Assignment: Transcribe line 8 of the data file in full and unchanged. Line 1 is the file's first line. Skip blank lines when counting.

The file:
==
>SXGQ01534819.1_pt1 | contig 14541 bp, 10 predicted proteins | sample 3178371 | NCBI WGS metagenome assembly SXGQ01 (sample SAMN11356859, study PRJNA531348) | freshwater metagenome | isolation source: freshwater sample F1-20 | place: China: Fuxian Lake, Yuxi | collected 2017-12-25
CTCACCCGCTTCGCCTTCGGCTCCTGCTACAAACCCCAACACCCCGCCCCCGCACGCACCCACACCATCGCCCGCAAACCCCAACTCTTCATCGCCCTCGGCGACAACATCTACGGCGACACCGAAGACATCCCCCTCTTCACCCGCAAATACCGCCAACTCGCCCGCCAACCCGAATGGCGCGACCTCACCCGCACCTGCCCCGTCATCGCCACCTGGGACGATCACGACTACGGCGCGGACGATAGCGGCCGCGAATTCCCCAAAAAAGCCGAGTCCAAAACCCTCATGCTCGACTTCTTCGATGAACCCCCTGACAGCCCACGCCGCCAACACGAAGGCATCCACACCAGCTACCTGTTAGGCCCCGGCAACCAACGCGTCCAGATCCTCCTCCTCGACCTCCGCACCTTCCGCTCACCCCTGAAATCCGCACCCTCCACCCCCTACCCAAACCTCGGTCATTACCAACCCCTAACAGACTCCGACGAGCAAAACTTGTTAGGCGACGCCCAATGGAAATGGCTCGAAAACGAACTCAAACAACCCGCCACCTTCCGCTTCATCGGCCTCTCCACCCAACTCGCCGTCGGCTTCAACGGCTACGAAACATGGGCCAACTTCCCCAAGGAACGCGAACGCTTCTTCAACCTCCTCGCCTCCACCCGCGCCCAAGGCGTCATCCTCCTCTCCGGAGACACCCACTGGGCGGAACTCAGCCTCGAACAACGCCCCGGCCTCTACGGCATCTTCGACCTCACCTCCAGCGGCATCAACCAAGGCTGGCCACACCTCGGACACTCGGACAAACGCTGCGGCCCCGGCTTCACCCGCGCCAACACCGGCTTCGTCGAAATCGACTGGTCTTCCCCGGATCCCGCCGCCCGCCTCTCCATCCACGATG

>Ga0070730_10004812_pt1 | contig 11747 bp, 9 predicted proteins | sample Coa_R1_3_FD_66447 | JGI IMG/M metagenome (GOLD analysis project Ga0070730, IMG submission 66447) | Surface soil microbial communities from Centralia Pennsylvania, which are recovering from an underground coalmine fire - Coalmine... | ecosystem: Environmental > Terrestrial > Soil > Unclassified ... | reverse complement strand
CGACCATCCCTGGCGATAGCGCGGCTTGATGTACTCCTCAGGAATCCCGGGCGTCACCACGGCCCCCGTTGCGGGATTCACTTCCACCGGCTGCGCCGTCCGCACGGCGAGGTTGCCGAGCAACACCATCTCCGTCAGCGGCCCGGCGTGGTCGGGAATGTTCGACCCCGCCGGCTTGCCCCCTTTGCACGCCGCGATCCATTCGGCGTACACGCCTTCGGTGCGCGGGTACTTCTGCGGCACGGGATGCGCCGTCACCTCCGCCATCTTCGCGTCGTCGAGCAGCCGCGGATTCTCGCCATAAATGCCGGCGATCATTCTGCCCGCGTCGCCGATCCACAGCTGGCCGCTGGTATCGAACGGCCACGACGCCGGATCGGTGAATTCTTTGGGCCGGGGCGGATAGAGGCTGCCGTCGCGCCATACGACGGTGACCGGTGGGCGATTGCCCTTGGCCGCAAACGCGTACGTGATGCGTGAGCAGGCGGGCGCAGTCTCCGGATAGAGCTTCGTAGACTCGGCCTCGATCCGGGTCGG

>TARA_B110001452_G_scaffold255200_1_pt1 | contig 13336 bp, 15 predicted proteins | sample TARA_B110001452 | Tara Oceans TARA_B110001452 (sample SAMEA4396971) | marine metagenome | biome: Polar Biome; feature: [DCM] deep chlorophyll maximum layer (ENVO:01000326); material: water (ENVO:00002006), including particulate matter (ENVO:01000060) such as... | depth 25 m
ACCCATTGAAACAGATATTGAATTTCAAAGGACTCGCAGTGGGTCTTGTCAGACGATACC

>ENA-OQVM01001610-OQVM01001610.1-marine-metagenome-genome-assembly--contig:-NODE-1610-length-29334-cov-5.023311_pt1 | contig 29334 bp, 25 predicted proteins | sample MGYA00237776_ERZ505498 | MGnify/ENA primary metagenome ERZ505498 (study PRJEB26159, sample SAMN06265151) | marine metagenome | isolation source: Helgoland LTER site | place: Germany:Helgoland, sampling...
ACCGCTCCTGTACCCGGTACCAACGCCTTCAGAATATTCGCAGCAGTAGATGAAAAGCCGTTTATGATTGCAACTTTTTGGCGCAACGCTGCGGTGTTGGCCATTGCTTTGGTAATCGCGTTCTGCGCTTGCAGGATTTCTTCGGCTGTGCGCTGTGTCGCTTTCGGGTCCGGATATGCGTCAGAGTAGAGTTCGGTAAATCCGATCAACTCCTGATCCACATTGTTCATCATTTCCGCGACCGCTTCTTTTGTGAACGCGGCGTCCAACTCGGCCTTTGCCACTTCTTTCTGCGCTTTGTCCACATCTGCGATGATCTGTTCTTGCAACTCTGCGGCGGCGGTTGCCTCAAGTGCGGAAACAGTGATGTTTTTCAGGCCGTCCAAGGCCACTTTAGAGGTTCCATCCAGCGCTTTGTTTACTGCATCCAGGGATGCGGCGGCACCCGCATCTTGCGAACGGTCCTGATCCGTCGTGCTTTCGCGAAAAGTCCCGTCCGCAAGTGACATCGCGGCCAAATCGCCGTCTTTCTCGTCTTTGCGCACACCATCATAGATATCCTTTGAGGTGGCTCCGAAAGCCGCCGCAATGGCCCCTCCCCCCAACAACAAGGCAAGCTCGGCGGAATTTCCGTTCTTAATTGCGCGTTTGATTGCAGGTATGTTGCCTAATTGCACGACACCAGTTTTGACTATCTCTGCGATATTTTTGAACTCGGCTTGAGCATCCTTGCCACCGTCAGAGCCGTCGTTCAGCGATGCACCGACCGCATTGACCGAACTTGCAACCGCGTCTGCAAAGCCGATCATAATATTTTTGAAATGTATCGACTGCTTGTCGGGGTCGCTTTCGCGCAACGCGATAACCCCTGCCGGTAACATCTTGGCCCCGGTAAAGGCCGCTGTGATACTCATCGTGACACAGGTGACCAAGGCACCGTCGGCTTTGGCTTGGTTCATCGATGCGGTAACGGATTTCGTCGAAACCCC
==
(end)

ACCGCTCCTGTACCCGGTACCAACGCCTTCAGAATATTCGCAGCAGTAGATGAAAAGCCGTTTATGATTGCAACTTTTTGGCGCAACGCTGCGGTGTTGGCCATTGCTTTGGTAATCGCGTTCTGCGCTTGCAGGATTTCTTCGGCTGTGCGCTGTGTCGCTTTCGGGTCCGGATATGCGTCAGAGTAGAGTTCGGTAAATCCGATCAACTCCTGATCCACATTGTTCATCATTTCCGCGACCGCTTCTTTTGTGAACGCGGCGTCCAACTCGGCCTTTGCCACTTCTTTCTGCGCTTTGTCCACATCTGCGATGATCTGTTCTTGCAACTCTGCGGCGGCGGTTGCCTCAAGTGCGGAAACAGTGATGTTTTTCAGGCCGTCCAAGGCCACTTTAGAGGTTCCATCCAGCGCTTTGTTTACTGCATCCAGGGATGCGGCGGCACCCGCATCTTGCGAACGGTCCTGATCCGTCGTGCTTTCGCGAAAAGTCCCGTCCGCAAGTGACATCGCGGCCAAATCGCCGTCTTTCTCGTCTTTGCGCACACCATCATAGATATCCTTTGAGGTGGCTCCGAAAGCCGCCGCAATGGCCCCTCCCCCCAACAACAAGGCAAGCTCGGCGGAATTTCCGTTCTTAATTGCGCGTTTGATTGCAGGTATGTTGCCTAATTGCACGACACCAGTTTTGACTATCTCTGCGATATTTTTGAACTCGGCTTGAGCATCCTTGCCACCGTCAGAGCCGTCGTTCAGCGATGCACCGACCGCATTGACCGAACTTGCAACCGCGTCTGCAAAGCCGATCATAATATTTTTGAAATGTATCGACTGCTTGTCGGGGTCGCTTTCGCGCAACGCGATAACCCCTGCCGGTAACATCTTGGCCCCGGTAAAGGCCGCTGTGATACTCATCGTGACACAGGTGACCAAGGCACCGTCGGCTTTGGCTTGGTTCATCGATGCGGTAACGGATTTCGTCGAAACCCC